Quaternary scientists over last few decades and in ongoing work have done much to reveal the pattern of ice sheet retreat that once covered the British Isles. These data are shown in end moraines and other glacial landforms. Briticechrono uses a holistic approach linking the onshore and offshore geological record to constrain the style, rate and timing of decay of the last British Irish Ice Sheet. The main focus of the Terrestrial Team, led by Prof Rich Chiverrell and Postdoctoral research Dr Matt Burke (both the University of Liverpool) has been to collect sediments and rocks deposited by the last ice sheet that covered the British Isles, and use these, along with organic remains, to date (e.g. by radiocarbon analyses) the retreat of the ice sheet margins. The project will use over 200 carefully chosen sites, dating some 800 samples in order to achieve this. Terrestrial sampling strategies lies in the hands of the Transect Leaders who each have put together teams of scientists based on previous track record in the region and with samples volunteered and section by the wider research community. The terrestrial sampling will provide crucial information on the timing and rates of change across the this crucial boundary with the passage of the ice margin from marine to terrestrial near to the coastal zone and outer islands.
The last decade has seen an unprecedented focus on mapping and recording the glacial geomorphology of Britain and Ireland aided by the availability of high quality remotely sensed data e.g. the NEXTMAP GB and Ireland Digital Terrain Models. In Briticechrono there has been little requirement for new mapping, with a few isolated exceptions for example Shetland. The collection of new geomorphological or stratigraphical data has been limited to characterising depositional contexts at key dating sites. Each transect leader compiled project sampling reporting known sites, existing quarries or sections for sampling and the specifying targets for dating based on measuring the rate of ice marginal retreat. This perhaps reflects a move from opportunistic sampling based on available exposure to identifying the geomorphological pattern of ice marginal retreat, then locating and choosing dating targets appropriately. The terrestrial campaign has been a series of land-based campaigns, led and co-ordinated centrally and conducted so that resources and manpower are optimised across all of the onshore transects. Site descriptions, sediment logging and analyses have been conducted for exposed sections, and with the field assistance from the geochonometric team, appropriate samples extracted for tephra, 14C, OSL and TCN dating. JCB (digger) hire has helped with excavation of specific sites (e.g. the Four Ashes SSSI Devensian Type Locality in Staffordshire in cooperation with Natural England).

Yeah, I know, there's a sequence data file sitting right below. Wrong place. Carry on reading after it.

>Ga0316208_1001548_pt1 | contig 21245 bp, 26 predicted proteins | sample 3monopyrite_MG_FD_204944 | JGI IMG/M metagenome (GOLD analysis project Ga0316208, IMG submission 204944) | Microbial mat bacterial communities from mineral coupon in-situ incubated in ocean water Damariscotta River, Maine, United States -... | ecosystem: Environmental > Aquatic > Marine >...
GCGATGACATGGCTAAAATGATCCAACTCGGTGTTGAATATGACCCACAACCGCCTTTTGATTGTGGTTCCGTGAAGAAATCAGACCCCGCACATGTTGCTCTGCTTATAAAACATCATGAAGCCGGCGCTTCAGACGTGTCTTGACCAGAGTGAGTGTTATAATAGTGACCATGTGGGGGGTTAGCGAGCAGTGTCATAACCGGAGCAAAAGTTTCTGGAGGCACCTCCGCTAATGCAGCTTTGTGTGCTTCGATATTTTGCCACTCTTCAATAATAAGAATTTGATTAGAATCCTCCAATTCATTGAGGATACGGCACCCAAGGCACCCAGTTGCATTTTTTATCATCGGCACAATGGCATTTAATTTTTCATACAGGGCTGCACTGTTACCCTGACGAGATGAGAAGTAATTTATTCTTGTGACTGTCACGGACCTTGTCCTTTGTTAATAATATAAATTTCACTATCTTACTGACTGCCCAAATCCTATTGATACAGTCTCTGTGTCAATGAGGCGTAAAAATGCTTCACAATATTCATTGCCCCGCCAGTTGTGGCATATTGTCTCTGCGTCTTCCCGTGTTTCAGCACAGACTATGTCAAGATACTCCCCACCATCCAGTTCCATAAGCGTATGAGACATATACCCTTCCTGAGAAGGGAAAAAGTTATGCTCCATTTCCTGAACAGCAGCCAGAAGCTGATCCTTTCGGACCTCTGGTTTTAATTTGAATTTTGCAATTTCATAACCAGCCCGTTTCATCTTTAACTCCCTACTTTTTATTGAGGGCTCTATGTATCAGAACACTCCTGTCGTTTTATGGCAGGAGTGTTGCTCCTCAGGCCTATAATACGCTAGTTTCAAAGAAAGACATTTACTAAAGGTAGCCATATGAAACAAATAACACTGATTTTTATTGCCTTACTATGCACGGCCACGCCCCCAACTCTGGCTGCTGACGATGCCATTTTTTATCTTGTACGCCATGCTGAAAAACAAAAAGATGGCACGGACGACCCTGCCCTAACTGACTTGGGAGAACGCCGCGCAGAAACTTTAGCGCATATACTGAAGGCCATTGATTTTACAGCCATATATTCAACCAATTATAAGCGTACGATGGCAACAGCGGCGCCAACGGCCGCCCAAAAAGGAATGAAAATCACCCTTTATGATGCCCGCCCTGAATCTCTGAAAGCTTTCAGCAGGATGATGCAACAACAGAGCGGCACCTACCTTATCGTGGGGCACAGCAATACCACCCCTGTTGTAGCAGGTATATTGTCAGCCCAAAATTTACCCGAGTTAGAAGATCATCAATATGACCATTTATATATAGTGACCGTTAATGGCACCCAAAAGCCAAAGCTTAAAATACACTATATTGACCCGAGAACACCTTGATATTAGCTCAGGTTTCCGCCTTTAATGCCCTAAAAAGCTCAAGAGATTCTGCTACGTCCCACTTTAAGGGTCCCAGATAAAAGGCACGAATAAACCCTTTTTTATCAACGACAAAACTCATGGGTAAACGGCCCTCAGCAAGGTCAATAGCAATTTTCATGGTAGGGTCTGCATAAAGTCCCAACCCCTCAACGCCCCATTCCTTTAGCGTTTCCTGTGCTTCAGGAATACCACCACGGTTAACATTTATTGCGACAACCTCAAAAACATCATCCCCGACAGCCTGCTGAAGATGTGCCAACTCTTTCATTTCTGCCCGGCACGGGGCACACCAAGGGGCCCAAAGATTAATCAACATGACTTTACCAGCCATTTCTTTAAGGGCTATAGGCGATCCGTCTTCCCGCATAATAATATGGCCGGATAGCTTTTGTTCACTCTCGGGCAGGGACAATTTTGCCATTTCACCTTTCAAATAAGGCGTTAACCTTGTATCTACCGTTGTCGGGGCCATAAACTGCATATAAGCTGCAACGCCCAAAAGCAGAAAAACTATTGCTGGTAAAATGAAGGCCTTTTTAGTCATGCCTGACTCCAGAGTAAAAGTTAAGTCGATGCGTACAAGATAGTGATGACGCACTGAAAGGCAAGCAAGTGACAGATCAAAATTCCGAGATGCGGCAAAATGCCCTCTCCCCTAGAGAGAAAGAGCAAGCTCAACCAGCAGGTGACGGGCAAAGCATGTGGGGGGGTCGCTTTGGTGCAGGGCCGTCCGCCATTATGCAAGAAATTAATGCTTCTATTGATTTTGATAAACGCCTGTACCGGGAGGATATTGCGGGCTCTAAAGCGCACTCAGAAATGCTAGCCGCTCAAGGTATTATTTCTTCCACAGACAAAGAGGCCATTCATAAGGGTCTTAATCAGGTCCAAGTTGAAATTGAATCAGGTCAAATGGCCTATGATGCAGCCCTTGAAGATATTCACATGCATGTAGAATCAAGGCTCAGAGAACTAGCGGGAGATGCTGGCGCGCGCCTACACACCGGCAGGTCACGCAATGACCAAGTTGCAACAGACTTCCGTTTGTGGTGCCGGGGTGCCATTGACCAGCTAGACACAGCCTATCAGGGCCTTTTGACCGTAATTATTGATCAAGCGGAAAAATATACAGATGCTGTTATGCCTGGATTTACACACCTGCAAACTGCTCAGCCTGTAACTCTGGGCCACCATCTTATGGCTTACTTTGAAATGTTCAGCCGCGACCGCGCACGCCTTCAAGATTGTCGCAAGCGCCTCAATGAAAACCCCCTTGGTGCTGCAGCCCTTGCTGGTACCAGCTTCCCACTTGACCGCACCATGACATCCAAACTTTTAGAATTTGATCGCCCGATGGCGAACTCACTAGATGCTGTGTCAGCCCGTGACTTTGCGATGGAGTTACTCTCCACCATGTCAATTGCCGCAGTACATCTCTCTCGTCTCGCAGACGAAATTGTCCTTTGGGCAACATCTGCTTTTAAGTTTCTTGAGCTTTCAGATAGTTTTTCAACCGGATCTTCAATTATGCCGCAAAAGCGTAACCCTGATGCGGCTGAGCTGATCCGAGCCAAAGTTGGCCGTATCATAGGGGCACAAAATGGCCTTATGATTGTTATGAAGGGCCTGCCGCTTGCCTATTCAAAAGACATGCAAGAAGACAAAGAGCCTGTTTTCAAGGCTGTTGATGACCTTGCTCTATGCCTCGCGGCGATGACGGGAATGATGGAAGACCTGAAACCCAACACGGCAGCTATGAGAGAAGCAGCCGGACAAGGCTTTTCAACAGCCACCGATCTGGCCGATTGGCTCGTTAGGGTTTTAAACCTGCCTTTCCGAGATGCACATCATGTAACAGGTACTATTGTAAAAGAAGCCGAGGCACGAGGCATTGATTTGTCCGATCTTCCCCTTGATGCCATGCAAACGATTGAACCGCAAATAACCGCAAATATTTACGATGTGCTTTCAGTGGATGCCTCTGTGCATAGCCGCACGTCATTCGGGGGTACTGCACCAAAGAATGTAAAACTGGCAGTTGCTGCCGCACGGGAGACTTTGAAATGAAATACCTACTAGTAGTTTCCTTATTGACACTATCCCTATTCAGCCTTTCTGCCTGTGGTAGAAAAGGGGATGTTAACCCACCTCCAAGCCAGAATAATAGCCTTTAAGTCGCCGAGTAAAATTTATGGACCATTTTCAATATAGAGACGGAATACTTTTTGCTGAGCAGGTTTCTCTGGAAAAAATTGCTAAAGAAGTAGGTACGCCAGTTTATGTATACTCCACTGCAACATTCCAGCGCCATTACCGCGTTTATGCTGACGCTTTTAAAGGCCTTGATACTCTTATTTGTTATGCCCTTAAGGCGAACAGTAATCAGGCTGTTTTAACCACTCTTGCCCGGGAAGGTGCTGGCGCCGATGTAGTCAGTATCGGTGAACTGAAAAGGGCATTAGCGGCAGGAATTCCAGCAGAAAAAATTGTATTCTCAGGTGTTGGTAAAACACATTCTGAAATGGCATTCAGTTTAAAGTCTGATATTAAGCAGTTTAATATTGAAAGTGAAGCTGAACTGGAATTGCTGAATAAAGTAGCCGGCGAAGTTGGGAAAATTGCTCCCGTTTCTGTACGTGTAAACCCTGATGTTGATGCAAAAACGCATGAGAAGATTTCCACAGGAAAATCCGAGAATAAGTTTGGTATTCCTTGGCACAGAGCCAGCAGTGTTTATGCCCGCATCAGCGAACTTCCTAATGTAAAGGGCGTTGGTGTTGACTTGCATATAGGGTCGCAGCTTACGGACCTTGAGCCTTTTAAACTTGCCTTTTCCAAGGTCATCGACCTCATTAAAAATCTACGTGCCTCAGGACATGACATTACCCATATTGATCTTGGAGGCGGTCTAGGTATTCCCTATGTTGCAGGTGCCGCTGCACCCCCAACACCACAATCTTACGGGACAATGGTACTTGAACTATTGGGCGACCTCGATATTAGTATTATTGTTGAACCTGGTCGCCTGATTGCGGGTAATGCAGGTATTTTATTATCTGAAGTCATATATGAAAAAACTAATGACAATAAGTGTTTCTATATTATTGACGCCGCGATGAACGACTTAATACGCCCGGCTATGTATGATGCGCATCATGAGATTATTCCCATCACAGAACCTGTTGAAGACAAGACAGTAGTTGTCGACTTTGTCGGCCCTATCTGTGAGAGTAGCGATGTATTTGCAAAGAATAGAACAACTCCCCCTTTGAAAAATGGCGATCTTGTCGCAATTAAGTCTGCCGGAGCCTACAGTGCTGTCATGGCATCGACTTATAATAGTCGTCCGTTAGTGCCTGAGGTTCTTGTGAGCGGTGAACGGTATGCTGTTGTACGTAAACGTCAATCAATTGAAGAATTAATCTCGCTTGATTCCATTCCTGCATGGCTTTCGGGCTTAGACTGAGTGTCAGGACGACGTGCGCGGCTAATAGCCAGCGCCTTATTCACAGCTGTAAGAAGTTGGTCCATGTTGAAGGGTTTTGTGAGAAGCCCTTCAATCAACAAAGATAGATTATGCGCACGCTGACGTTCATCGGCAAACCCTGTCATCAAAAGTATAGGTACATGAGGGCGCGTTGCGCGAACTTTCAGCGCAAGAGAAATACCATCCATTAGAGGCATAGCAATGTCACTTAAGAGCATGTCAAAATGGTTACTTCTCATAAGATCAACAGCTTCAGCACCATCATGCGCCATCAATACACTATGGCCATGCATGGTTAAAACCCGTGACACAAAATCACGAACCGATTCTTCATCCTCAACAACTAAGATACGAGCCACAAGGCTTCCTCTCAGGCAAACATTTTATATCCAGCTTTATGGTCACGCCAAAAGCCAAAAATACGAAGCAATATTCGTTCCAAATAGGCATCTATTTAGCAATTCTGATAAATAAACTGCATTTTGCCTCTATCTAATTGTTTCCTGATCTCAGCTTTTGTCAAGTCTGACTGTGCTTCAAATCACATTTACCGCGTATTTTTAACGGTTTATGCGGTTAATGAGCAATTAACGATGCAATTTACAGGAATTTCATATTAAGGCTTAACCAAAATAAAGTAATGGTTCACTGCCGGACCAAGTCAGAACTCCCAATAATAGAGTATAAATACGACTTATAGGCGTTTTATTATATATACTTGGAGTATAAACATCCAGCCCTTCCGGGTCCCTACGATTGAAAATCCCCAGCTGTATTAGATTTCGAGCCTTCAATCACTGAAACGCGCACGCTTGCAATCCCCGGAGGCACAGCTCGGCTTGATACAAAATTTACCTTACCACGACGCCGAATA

Geophysical and geotechnical data collection